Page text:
“Based on its internal workforce analyses, FEMA faced a staff shortage of more than 30 percent as of September 1, 2017,” the new GAO report concluded.
When Maria hit, FEMA’s thin staff was stretched to the breaking point, as the agency was still responding to Hurricane Harvey, which hit the Texas Gulf Coast in late August, and Hurricane Irma, which had hit 10 days earlier.
Because of the shortage of Spanish speakers, FEMA couldn’t communicate with Puerto Rico residents or translate documents and was forced to deploy staffers to the island who weren’t physically capable of handling the extreme conditions on the island, the GAO said.
And it took longer for FEMA to get enough staff on the ground. FEMA reached its peak staffing in Puerto Rico 71 days after the hurricane made landfall, while FEMA’s staffing for Harvey peaked 39 days after landfall and FEMA’s staffing for Irma came 30 days after landfall. FEMA said that was mitigated by Puerto Rico having a proportionally higher number of Department of Defense personnel and National Guard Bureau personnel than other disasters, which supplemented FEMA staff.
FEMA has offered few details about two high-profiled contracts that it canceled or the degree to which staffing affected contracts. But the GAO report supports the findings in McClatchy’s analysis that FEMA struggles to fully vet its suppliers.
This January, FEMA signed a $24.7 million contract to store and supply fuel across Puerto Rico. The winning bidder was La Casa del Camionero, a Puerto Rican supplier of truck parts incorporated in 1989.
But truck-parts supply wasn’t the skill set FEMA sought. The contract required the winning bidder to supply 10 fuel dispensing sites, distribution of 70,000 gallons of diesel fuel daily, about 150 deliveries a day and at least 97 specialized trucks and drivers, 40 storage tanks and arrangements for inter-island maritime transport of fuel.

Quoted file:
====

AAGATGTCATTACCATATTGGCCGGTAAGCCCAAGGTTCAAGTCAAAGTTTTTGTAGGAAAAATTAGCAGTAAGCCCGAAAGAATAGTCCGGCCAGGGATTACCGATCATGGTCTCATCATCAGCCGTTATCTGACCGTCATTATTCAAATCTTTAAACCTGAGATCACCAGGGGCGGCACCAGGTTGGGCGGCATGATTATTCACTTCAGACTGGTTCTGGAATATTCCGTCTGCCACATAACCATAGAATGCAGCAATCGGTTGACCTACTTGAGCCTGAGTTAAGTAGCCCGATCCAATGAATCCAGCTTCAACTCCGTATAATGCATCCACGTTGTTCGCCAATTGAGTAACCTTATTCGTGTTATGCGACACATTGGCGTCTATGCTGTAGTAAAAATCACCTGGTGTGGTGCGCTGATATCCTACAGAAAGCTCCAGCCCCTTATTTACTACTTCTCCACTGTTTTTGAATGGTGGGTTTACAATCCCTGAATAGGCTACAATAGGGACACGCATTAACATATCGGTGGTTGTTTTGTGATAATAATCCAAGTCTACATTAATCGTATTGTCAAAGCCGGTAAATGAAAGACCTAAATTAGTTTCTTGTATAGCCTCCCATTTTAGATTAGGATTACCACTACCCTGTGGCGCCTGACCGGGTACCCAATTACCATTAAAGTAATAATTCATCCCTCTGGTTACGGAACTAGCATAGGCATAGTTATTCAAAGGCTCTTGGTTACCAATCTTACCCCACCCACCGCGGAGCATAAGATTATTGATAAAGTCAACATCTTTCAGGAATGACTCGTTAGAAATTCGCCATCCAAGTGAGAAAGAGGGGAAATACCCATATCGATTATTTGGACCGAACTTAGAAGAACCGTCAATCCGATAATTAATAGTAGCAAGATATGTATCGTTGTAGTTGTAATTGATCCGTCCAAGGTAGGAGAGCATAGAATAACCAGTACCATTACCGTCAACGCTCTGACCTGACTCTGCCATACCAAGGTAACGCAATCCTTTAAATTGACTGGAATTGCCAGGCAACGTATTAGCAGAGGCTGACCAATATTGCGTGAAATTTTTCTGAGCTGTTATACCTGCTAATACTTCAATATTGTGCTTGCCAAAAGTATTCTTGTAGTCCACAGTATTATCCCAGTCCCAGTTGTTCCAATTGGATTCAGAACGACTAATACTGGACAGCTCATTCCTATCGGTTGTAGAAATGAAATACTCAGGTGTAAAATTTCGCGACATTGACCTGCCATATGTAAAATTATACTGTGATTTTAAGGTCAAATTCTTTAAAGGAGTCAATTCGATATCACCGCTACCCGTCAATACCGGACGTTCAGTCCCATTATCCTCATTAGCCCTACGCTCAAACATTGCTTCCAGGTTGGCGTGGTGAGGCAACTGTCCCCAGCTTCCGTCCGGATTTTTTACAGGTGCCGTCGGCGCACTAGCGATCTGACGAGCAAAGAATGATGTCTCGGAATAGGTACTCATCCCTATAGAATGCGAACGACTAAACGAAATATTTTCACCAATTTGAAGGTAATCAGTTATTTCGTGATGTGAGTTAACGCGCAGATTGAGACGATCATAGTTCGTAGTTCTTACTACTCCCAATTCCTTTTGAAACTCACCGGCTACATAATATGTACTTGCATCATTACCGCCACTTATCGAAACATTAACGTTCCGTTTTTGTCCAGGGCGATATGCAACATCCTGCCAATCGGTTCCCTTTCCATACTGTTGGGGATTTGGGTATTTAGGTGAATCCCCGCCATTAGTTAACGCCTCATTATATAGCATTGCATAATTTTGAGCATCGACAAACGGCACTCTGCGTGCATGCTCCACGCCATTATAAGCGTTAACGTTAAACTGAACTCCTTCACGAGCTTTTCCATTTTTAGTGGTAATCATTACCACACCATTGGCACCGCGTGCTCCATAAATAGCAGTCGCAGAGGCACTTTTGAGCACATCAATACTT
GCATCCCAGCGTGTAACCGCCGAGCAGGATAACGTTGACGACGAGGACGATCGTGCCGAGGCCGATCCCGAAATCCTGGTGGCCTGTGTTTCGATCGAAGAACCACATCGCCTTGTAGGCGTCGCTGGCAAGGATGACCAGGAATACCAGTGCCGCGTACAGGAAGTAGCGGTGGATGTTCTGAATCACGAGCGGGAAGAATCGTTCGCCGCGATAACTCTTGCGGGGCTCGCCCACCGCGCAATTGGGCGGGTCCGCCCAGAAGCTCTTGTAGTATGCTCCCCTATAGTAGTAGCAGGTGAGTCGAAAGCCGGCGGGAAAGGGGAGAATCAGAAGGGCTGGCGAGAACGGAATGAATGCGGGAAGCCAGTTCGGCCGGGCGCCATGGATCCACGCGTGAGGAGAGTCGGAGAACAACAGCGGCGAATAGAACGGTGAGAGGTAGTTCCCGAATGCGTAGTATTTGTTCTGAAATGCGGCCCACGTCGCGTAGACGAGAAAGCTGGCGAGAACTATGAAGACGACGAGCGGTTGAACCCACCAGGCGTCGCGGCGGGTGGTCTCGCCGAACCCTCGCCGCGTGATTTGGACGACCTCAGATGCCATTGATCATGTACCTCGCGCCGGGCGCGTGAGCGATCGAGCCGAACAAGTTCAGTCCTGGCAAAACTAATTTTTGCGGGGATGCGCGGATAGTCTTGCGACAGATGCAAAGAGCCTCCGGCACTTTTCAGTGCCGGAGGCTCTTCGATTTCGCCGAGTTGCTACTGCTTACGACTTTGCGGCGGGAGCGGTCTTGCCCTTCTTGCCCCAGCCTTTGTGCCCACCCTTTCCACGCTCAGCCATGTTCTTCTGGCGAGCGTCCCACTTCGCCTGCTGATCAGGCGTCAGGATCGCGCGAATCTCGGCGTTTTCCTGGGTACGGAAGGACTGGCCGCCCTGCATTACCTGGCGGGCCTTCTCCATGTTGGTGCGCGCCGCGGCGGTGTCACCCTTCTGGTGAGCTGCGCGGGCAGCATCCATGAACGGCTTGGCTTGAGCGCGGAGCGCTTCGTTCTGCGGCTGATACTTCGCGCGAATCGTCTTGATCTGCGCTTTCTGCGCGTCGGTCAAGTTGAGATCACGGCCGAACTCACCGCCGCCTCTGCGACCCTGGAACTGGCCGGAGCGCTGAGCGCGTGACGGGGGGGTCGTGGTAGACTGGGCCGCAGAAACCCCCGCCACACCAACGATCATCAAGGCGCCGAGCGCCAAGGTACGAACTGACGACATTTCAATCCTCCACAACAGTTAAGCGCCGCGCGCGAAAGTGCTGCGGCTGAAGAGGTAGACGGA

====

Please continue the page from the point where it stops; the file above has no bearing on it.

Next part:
“The contract is for daily fueling of FEMA and USACE [Army Corps of Engineers] generators and light towers throughout Puerto Rico and includes labor, material, transportation and the fuel itself,” FEMA said in a written response to questions. “La Casa is a well-known, local company, and fully responsible and eligible for federal contracts.”
In fact, La Casa del Camionero won its first federal contract just months before Hurricane Maria’s landfall. It won four contracts in early 2017 — one as small as $249 and all totaling just over $50,000 to supply water pumps and generator parts to the Justice Department and the Pentagon.
After the hurricane it won $40 million in contracts. In January 2018 it won the fuel supply contract, followed by awards of $8.9 million and $7 million in March and June.
“They have performed satisfactorily on the contract, resulting in two contract extensions,” FEMA said in a statement.
Documents available online from Puerto Rico’s corporate registry show that in January, the same month La Casa won the first of at least 12 contracts this year, the person listed as responsible for the company’s regulatory filings changed. It was no longer Sandra Rodriguez, who appeared on the federal bid documents, as a woman-owned company, but Fernando Soto. Businesses owned by women and minorities get preferences in federal contracting.
Soto appears on several corporate filings this year, but two corporate resolutions that might offer explanation appear as blank pages. The Puerto Rico secretary of state’s office, responsible for the registry, did not answer its phones when McClatchy tried to contact it over a period of almost a month.